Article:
Emma found an old letter written to her father so she would know how to end the note. She wrote: Fond regards to the family, Emma
Emma packed a paper bag with five apples and one pear, some writing paper so she could write letters, and a grape Popsicle. If she had had a parrot she would have taken him, too. She walked down the street, past a brown dog who was watching a crack in the sidewalk, past the grocery store, past the post office, until she came to Mrs. Groundwine's house. Emma always went to
Mrs. Groundwine's house when she ran away. Mrs. Groundwine was in her yard hanging sheets on the clothesline. She waved at Emma.
"Where are you headed, Emmy?" she called. Mrs. Groundwine was the only person in the world who called Emma Emmy.
"Running away," called Emma.
"Nice day for it," said Mrs. Groundwine. "But you got a little drip from your bag there."
"It must be my Popsicle," said Emma.
"Come in for a bit," invited Mrs. Groundwine. "I've got some biscuits just out of the oven."
"You don't have any divided grapefruits, do you?" asked Emma.
"No," said Mrs. Groundwine, "but I've got an orange, and you can see Molly's new kittens."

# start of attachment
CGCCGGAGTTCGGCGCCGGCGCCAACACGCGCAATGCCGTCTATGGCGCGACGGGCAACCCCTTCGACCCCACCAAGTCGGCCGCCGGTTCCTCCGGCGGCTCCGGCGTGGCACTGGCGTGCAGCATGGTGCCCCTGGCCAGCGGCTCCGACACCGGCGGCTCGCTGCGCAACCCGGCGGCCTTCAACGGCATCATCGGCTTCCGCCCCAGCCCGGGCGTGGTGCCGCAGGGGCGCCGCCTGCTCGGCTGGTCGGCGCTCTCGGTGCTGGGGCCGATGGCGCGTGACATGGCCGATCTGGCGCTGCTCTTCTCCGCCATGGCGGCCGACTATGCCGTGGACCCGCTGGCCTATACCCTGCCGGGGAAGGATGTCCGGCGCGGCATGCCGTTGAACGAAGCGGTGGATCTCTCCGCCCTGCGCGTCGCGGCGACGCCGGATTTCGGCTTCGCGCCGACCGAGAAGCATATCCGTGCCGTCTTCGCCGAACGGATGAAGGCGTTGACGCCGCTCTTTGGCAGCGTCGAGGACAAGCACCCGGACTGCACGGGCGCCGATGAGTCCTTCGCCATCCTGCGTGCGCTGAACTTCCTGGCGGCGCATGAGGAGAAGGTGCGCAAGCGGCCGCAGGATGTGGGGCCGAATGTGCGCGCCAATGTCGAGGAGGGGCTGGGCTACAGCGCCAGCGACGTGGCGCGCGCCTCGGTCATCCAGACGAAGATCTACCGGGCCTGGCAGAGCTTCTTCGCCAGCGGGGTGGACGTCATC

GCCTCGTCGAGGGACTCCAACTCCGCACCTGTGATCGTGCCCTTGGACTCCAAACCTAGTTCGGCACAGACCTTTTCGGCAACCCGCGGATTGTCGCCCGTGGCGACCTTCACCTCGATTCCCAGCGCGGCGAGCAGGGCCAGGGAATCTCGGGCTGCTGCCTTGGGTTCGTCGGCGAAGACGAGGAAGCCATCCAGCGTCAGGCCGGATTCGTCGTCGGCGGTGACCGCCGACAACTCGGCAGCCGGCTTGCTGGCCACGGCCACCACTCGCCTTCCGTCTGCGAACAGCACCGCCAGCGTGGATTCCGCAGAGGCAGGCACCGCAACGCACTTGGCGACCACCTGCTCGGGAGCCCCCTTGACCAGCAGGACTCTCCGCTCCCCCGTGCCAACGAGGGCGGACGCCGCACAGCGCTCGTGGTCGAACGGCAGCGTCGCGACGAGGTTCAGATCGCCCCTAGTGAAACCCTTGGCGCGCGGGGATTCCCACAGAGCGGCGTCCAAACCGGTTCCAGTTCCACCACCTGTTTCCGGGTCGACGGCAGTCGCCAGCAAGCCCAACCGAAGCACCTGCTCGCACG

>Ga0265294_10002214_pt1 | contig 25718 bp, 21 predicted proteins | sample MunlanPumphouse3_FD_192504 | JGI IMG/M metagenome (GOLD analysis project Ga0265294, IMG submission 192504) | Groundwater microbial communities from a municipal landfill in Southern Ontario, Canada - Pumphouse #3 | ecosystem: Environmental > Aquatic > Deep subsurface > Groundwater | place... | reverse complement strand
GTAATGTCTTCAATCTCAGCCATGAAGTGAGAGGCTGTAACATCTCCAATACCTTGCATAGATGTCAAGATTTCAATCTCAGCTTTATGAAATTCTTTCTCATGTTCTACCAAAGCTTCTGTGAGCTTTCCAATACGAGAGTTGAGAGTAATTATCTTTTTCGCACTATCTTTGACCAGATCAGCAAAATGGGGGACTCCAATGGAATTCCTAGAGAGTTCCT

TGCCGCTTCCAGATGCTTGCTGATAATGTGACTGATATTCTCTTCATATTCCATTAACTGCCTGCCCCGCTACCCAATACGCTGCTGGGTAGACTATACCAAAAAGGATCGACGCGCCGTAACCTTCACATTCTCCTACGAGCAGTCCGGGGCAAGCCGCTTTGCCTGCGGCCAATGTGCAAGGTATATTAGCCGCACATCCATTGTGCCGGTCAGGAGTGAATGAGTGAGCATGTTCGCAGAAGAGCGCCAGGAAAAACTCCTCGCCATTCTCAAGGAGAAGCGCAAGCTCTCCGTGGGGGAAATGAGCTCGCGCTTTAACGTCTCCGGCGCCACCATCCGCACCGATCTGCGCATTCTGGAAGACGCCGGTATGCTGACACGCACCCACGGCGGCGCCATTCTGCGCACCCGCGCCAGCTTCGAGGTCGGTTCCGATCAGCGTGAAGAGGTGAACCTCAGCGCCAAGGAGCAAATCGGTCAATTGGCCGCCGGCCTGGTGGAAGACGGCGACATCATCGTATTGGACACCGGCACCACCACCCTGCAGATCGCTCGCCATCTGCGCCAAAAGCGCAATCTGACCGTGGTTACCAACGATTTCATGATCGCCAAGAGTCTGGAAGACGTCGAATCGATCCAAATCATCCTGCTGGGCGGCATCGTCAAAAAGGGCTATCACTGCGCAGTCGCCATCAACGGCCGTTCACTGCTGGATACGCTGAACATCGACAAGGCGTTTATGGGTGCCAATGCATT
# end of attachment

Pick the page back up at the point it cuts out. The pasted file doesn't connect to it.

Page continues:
"How many kittens" asked Emma as they walked inside.
"Seven," said Mrs. Groundwine proudly.
Seven made Emma think about seven kisses in a row.
Mrs. Groudwine's house was full of cats. They
sat on the counters, the tables, the chairs, andMrs. Groundwine.
"Do the cats like parrots?" asked Emma.
"No," said Mrs. Groundwine.
"Then it is good I don't have a parrot," said Emma.
She ate a warm biscuit and told Mrs. Groundwine that nobody loved her.
"My parents are away and my aunt and uncle are only practicing being parents. But they are asleep. And Zachary is too busy."
"Ah," said Mrs. Groundwine, nodding her head. "That"s like my cats. Rosie there hasn't spoken to me in weeks. Minna only comes when she feels like it. And Molly is much too busy with her kittens now to give me any time. Sometimes they are busy being cats."
Posted April 26, 2001